Thursday, September 3, 2009

shopping for novices

A shopping novice asked how do I shop.

I shop from mail order catalogs, online stores, and in person in stores. I prefer "in person in stores" because I have instant feedback concerning the look and fit of an item and if the look and/or fit is an issue, I do not have to package the item and ship it back to the seller.

In person in stores, I shop in boy mode and in girl mode. In either mode, I have tried on items in dressing rooms and have never had a problem with store personnel being reluctant about me doing so. Before using the dressing room, I always ask first if I am in boy mode, but almost never ask if I am in girl mode.

In person in stores, I prefer to shop in girl mode because in that mode, I wear a wig and makeup and have properly adjusted my body so that it is curvy instead of flatty. So attired, I get instant feedback about how an item looks and fits on Staci, and not a male approximation of Staci.

If the other customer's perception of you shopping for girl stuff in boy mode is a concern, another advantage of shopping in girl mode is that the other customers usually pay less attention to a girl looking through the dress racks than a guy doing the same. Also, they will have no concerns about a girl (rather than a guy) trying on a dress in the next stall of the dressing room.

No matter how many times it has occurred, it still surprises me how store personnel are willing to let a guy try on women's clothing. So do not be afraid to shop for woman's clothing if you must do so in boy mode. Shopping in girl mode is preferable and more fun, but money talks and high heels walk no matter who is wearing them.


  1. I agree with everything you say here. As an inexperienced tv, most of my shopping has been done in boy mode - but the trick is to ask, and in almost every case the store personnel are fine about it. Some will just let you get on with things, others will go out of their way to help. I've never had any hostility, and only occasionally the kind of shock that makes things awkward.

  2. Great advice, Staci. I haven't actually shopped en femme yet, but perhaps one day I will.

    You're so right: money talks, and if any sales associate values their job, they won't give you any flak for shopping in the women's section. :)

  3. good advice and comments. I shop mostly in girl mode but have been treated well in boy mode because the shops know we are not afraid to spend $$$ to buy what we like. Sales associates can be very helpful in advising you on what looks OK or what doesn't work.

  4. I totatally agree with you, Staci. I am always fascinated about the positive reaction of most store personell too. In the past I went shopping in boy mode, but have switched to TG mode which has become my everyday mode by now :-) What is also important for me is to dress comfortably in order to not get exhausted after trying the first piece on. I also avoid wearing makeup in order to prevent leaving any makeup traces on the clothes.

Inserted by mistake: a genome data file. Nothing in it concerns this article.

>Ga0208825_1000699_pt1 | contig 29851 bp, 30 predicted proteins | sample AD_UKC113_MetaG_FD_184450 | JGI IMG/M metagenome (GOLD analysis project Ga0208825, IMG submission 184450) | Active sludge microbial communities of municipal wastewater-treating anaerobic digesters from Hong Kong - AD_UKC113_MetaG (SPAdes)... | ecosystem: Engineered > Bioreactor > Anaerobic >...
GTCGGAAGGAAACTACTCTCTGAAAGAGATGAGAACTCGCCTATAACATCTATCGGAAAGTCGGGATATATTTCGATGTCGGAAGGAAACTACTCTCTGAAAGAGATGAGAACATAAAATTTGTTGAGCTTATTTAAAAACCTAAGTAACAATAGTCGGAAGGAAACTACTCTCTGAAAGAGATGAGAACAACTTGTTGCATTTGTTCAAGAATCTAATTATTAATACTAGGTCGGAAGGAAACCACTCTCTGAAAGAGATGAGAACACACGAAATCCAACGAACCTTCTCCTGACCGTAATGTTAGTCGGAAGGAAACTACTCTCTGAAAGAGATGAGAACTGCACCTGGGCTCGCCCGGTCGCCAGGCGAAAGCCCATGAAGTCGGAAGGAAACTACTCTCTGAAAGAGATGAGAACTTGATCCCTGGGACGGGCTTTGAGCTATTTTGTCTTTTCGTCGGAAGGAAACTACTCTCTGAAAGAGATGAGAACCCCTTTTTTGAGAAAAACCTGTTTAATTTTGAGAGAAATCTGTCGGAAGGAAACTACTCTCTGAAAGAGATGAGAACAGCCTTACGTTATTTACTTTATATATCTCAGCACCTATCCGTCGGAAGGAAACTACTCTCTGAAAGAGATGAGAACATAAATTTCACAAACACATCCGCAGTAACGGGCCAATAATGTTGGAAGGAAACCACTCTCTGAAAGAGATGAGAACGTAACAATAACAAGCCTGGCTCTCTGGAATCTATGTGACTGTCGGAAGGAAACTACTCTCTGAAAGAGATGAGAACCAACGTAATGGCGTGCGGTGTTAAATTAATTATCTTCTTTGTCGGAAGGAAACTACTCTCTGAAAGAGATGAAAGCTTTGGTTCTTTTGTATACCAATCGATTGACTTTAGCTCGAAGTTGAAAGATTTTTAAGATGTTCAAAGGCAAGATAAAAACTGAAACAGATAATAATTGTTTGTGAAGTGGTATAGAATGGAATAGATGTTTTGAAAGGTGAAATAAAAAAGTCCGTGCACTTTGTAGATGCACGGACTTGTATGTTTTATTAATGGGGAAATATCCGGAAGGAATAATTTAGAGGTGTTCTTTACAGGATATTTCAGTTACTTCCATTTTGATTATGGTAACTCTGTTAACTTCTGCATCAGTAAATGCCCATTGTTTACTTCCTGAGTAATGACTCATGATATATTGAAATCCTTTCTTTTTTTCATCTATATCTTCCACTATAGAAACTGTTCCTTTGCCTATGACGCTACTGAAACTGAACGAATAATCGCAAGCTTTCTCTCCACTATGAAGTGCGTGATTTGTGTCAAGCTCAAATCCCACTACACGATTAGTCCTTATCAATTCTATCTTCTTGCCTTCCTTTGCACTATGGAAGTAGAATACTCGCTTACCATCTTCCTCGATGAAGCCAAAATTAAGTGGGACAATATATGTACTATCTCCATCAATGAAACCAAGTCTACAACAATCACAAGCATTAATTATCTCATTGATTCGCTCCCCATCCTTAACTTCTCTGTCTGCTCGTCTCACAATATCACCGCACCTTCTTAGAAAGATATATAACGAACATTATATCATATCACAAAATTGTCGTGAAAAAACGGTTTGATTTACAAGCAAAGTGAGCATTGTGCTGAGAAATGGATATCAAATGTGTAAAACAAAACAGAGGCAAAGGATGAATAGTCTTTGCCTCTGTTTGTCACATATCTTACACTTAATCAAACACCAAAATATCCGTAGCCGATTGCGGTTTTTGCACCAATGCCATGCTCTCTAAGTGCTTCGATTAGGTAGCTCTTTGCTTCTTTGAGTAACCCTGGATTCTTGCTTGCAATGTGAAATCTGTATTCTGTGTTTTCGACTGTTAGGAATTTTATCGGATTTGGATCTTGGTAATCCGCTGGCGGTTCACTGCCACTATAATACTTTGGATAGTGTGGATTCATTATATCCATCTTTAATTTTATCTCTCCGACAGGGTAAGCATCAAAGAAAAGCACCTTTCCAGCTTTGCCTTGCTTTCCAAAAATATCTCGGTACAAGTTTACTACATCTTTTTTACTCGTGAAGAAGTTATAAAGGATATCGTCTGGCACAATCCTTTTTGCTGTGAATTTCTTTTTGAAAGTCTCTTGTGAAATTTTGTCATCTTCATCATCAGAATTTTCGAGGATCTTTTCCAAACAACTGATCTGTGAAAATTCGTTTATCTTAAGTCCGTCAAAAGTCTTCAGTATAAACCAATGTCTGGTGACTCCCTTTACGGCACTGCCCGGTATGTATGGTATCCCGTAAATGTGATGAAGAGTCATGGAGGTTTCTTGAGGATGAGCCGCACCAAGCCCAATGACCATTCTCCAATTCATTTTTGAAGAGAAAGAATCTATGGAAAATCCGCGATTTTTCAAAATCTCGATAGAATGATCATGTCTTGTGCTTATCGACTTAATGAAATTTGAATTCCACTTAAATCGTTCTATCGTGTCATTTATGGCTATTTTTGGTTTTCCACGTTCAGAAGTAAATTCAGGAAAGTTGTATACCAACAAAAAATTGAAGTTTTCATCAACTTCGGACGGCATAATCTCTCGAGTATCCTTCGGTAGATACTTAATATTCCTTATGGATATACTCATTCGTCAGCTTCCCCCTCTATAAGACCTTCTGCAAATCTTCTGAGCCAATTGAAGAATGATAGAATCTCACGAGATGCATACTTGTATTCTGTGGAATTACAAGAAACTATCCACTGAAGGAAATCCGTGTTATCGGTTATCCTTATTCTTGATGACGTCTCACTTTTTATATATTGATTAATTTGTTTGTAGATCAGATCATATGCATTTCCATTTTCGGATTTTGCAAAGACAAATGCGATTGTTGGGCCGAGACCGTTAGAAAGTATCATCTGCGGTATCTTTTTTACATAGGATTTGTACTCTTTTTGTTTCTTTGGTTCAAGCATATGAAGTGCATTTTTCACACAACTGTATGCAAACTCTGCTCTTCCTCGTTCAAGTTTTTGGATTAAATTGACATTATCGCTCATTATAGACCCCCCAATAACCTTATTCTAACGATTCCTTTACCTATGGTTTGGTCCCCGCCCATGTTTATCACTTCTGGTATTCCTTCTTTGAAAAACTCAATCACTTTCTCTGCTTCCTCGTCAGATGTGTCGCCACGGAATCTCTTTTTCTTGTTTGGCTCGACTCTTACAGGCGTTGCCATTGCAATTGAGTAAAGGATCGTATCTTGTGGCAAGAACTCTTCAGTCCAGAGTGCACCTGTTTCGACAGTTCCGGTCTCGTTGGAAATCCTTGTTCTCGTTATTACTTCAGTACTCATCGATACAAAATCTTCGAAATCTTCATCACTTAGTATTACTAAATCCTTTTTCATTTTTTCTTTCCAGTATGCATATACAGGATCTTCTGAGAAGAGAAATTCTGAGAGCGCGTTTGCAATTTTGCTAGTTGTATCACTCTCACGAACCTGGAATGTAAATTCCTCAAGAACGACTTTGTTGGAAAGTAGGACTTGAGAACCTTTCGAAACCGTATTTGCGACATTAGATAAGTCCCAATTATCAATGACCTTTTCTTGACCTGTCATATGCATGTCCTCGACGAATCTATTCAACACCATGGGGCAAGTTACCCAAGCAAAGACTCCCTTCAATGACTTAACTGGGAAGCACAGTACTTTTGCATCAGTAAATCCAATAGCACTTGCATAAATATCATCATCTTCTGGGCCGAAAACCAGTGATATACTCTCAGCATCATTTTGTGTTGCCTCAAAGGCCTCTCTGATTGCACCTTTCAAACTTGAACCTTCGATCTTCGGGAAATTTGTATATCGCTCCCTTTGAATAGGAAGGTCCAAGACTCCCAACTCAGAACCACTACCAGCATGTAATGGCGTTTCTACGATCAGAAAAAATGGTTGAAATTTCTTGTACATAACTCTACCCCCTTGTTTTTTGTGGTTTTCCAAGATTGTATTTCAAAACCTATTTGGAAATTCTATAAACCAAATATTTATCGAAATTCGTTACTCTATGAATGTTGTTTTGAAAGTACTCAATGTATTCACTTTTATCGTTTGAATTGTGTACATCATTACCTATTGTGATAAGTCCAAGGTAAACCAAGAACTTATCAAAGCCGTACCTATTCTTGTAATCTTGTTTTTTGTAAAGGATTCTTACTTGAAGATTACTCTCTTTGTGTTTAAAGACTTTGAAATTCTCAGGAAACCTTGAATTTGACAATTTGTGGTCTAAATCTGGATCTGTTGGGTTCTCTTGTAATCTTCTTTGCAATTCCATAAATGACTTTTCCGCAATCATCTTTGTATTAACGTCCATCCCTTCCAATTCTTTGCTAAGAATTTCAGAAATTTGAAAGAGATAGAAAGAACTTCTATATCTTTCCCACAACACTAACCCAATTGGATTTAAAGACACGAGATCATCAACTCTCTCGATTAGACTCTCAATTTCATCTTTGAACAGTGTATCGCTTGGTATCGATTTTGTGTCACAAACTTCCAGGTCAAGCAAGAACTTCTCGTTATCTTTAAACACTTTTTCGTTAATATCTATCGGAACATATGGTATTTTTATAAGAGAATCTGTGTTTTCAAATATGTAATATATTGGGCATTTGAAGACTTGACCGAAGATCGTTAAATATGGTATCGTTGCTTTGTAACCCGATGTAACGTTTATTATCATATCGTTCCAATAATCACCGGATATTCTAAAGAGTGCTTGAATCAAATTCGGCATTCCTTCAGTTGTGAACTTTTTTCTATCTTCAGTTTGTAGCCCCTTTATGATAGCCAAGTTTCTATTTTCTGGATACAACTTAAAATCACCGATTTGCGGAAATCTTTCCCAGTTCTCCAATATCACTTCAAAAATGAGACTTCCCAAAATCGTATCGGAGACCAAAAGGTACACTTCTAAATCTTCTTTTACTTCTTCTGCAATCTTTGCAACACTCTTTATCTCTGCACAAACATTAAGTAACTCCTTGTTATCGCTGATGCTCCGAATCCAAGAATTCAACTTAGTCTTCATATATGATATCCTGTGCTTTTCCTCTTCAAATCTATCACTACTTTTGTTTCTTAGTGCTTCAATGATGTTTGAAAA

5. Well said Staci-Lana, and a wonderful example to us all. Beyond the truth that the customer is king (err... Queen?) and must be catered to, I believe that every honest, forthright and normal engagement we have with everyone helps normalize this whole life just a little more.

    Ours will always be a special habit, but should not be a hidden one.

    Sincere thanks...

  6. Thank you all for your comments and affirmations about what I wrote. The main thrust of my post is that novices should not be afraid to shop in boy mode or girl mode.

    No one has ever made an issue about my shopping for and/or trying on women's wear in boy or girl mode.

    One time, maybe 20 years ago when I was shopping in boy mode, a saleslady in JCPenney asked me to use the men's dressing room to try on a girdle. That's the "worst" experience I have ever had. So, just shop in "money mode" and you will have no problems at all.

    (I reposted this comment to correct a spelling error.)

  7. Staci

    Your experience has been mine as well.
    And I quite agree with everything. I probably could not have expressed it quite so well. As always you excel at that. I could only add that I also prefer to shop in person. Another reason that you did not mention is the money stays at home a little more. It goes through the local banks in many cases. The stores employ local people. And if I can find mom and pop stores that are family owned so much the better...


  8. I just felt compelled to post a comment, and to thank you Staci.

    On a number of shopping trips, I've dared myself to try something on, but have always chickened out. After reading "Shopping for Novices", I decided to give a go. WOW! I've now gone shopping two weekends in a row (in boy mode) and tried on a number of dresses and outfits. Not one problem, or sideways look was experienced! I even found myself shoe shopping with the same confidence. Thank you so much Staci.

    So far however, my dressing room experience has been limited to stores that sell to both men and women. Stores where there is a common dressing room or a men's nearby. Has anyone tried on clothes (in boy mode) in women's stores such as Fashion Bug or Dress Barn?

  9. Christine --- You are welcome and, yes, I have tried on clothes in boy mode in both Fashion Bug and Dress Barn. I just go up to a salesperson with the clothes I want to try on in tow and tell them that "I'd like to try these on." They always happily escort me to an empty dressing room without an issue.